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Change in wavelength of X rays and other energetic forms of electromagnetic radiation when they collide with electrons. It is a principal way in which radiant energy is absorbed by matter, and is caused by the transfer of energy from photons to electrons. When photons collide with electrons that are free or loosely bound in atoms, they transfer some of their energy and momentum to the electrons, which then recoil. New photons of less energy and momentum, and hence longer wavelength, are produced; these scatter at various angles, depending on the amount of energy lost to the recoiling electrons. The effect demonstrates the nature of the photon as a true particle with both energy and momentum. Its discovery in 1922 by Arthur Compton was essential to establishing the wave-particle duality of electromagnetic radiation.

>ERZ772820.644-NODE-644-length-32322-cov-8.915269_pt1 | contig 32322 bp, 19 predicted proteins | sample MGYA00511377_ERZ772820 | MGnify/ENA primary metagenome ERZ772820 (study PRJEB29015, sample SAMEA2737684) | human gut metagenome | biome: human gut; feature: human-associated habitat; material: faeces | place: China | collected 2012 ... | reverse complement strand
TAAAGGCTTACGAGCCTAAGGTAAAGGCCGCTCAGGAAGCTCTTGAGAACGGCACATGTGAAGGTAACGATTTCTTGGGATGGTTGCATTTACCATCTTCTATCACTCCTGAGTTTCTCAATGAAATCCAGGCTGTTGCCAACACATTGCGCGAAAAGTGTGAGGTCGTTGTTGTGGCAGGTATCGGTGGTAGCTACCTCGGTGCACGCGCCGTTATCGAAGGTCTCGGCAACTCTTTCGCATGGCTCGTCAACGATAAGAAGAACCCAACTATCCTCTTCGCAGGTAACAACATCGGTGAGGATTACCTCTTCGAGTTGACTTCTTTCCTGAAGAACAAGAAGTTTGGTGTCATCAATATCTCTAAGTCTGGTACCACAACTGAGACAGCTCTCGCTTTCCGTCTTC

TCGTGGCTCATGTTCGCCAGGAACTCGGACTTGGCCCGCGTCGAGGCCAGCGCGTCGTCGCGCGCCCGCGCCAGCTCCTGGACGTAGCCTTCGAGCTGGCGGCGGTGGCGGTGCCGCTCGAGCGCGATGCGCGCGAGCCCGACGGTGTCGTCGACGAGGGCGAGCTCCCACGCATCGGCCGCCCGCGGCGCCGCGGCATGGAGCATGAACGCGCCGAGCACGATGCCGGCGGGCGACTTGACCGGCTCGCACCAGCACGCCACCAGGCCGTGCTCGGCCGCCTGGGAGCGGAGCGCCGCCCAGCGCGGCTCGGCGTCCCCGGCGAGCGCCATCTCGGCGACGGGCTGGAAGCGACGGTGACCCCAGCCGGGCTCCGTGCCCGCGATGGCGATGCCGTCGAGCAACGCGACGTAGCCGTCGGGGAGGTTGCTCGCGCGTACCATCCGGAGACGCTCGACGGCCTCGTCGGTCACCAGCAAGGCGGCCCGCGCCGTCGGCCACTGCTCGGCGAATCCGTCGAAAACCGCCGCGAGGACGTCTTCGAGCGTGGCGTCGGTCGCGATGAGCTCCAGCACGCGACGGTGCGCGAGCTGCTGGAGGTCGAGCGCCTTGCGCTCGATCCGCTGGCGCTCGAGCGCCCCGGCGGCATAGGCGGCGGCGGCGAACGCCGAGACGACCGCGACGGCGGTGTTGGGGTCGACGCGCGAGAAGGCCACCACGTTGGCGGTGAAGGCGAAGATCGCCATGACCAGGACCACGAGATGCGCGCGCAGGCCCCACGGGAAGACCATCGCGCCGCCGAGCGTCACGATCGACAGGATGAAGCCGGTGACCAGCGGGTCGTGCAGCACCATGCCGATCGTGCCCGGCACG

This entry comes from Encyclopædia Britannica Concise. For the full entry on Compton effect, visit Britannica.com.